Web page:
How Uzbek Culture Inspired J.Kim and Anton Belinskiy’s Show

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J.Kim x Anton Belinskiy, Tightrope of Friendship
J.Kim x Anton Belinskiy

Tightrope walkers teetered over the labels’ collaborative catwalk in Tashkent – here, Jenia Kim tells AnOther about finding a more metaphorical ‘harmony and balance’ in the Uzbek capital

“Tightrope artists always seem on the verge of falling,” muses Jenia Kim, founder of the Uzbekistan-based label J.Kim. Yet, she adds, the act requires considerable strength – the apparent vulnerability of stepping out over empty space conceals “great skill, agility and fortitude”. It’s a delicate balance, and it serves as a central metaphor for the brand’s new collection in collaboration with Anton Belinskiy. For them, the Uzbek art of Darbozi tightrope walking became a symbol, Kim explains, of the balance “between strength and vulnerability, between Anton and myself, between different perspectives and views”.

On an overcast day in May, this symbol came to life in the tranquil courtyard of Tashkent’s Abul Kasim Madrasa, where literal tightrope walkers – from The Wandering Circus of Central Asia – plied their trade over the debut J.Kim x Anton Belinskiy catwalk. Beneath these teetering bodies, a parade of models showcased the new collection, which channelled the circus theme (see: conical hats and multicoloured flag motifs) alongside multilayered takes on J.Kim’s signature petal cutouts and nods to Uzbekistan’s traditional culture.

Admittedly, ‘traditional’ is a complex term in Tashkent, the Uzbek capital. The city’s history is defined by radical upheavals, from its destruction by Genghis Khan in the 13th century, to its revival as a central hub on the Silk Road, to decades of Soviet rule. Today, as the most populous city in Central Asia, it wears the evidence of these revolutions on its sleeve. Mansions decorated with traditional Uzbek craftsmanship sit alongside towering brutalist buildings and Islamic architecture. All of this is linked together by an ornate, Soviet-style metro system: domed ceilings, themed murals, and multicoloured tiles.

Against the backdrop of this multicultural mixing pot, J.Kim’s studio is an outlier. Located off an unassuming courtyard, the space is bright, white, and airy, lacking the usual technicolour embellishments. Instead, the city’s character can be found in the moodboards that adorn the walls in Kim’s workspace, which are layered with local iconography: wheels of bread, rows of gold teeth, and swatches of bekasam. Then, of course, there’s the clothes in the latest collection Tightrope of Friendship, which marry local dress codes with oversized silhouettes and photographic prints lifted straight out of Belinskiy’s wheelhouse.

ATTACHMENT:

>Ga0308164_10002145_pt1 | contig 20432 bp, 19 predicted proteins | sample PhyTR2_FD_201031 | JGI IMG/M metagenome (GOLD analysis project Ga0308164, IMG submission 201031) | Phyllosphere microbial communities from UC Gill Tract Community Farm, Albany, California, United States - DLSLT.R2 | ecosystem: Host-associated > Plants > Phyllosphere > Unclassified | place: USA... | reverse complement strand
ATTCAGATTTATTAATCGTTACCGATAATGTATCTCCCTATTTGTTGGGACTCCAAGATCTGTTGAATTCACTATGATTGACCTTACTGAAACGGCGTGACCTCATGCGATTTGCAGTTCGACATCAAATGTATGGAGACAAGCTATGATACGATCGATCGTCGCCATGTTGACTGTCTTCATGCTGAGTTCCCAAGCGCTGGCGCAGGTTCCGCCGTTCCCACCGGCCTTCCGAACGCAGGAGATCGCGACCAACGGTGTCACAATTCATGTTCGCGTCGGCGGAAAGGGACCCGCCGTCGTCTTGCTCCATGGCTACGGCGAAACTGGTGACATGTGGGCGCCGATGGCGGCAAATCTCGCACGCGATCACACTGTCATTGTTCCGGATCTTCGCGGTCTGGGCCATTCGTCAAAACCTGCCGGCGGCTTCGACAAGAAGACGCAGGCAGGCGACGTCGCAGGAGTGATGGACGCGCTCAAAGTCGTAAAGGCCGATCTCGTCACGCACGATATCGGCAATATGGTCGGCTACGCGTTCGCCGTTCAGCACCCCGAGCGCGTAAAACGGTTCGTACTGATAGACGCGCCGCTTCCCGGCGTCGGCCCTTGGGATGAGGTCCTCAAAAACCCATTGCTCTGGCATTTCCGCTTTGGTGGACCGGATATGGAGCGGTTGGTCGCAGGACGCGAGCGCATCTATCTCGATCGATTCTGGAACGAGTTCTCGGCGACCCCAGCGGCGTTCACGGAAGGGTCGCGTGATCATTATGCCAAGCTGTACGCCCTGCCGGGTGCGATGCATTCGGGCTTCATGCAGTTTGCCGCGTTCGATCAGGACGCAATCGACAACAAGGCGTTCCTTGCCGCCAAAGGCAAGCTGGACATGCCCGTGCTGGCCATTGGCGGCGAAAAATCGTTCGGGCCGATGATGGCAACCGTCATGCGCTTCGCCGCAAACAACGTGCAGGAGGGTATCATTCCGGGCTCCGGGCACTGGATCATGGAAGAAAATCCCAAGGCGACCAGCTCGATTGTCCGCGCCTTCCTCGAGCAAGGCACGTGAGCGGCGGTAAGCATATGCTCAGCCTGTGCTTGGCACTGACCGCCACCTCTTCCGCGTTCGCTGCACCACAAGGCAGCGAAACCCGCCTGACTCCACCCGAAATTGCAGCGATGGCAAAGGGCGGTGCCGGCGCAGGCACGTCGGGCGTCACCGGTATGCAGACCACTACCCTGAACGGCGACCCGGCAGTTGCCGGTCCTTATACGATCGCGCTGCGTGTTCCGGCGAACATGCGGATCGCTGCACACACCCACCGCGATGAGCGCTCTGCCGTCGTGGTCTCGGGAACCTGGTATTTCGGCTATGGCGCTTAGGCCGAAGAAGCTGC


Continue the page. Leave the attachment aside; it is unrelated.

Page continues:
Kim says that “most of the collection was inspired by life in Tashkent,” where both designers lived and worked for the duration of the design process. (Typically, Belinskiy spends time between Paris and Kyiv, where he was born and raised. Kim was born to a Koryo-saram, or Soviet-Korean family in Uzbekistan.) Here, ‘inspiration’ means playing with the fashions of the Uzbek capital, from striped silks and swathes of gems, to the garments themselves: sleek head coverings and trousers layered with skirts, reimagined in J.Kim’s striking ‘Lazzat’ silhouette. But it also involved a more abstract interpretation of the city’s sights and sounds.

The collection’s accessories, for example, take direct inspiration from the charms, rosaries, and air fresheners that hang from taxis’ rear-view mirrors. An abundance of Chevrolets – which are almost ubiquitous in Tashkent, due to a local factory and high import rates – is reflected in prints of cars and car headlights, which are pushed to abstraction on silky shirting.

This brings us back to the setting of the show: the Abul Kasim Madrasa. While billowing flags printed with slogans of peace nodded to wider global concerns, the building itself was selected with deeply personal connections in mind. “It was important for us to create a peaceful environment that would convey feelings of harmony and balance within oneself,” Kim explains. “And this madrasah has always calmed me. It is an island of peace.”

It’s also a place with a heavy emphasis on craft, where male artisans gather to work on their creations and – in Kim’s own words – “seem to enter a state of meditation through their craft”. As a stage for J.Kim and Anton Belinskiy, it raises a number of dualities: between the personal and the political, the past and the future, the playful and serious, different cultures and creatives, and states of mind. In the end, everything comes back to balance, that unifying blend of strength and vulnerability. This, as J.Kim says, serves as the basis for all humanity’s “profound connections”, even (or especially) in these precarious times.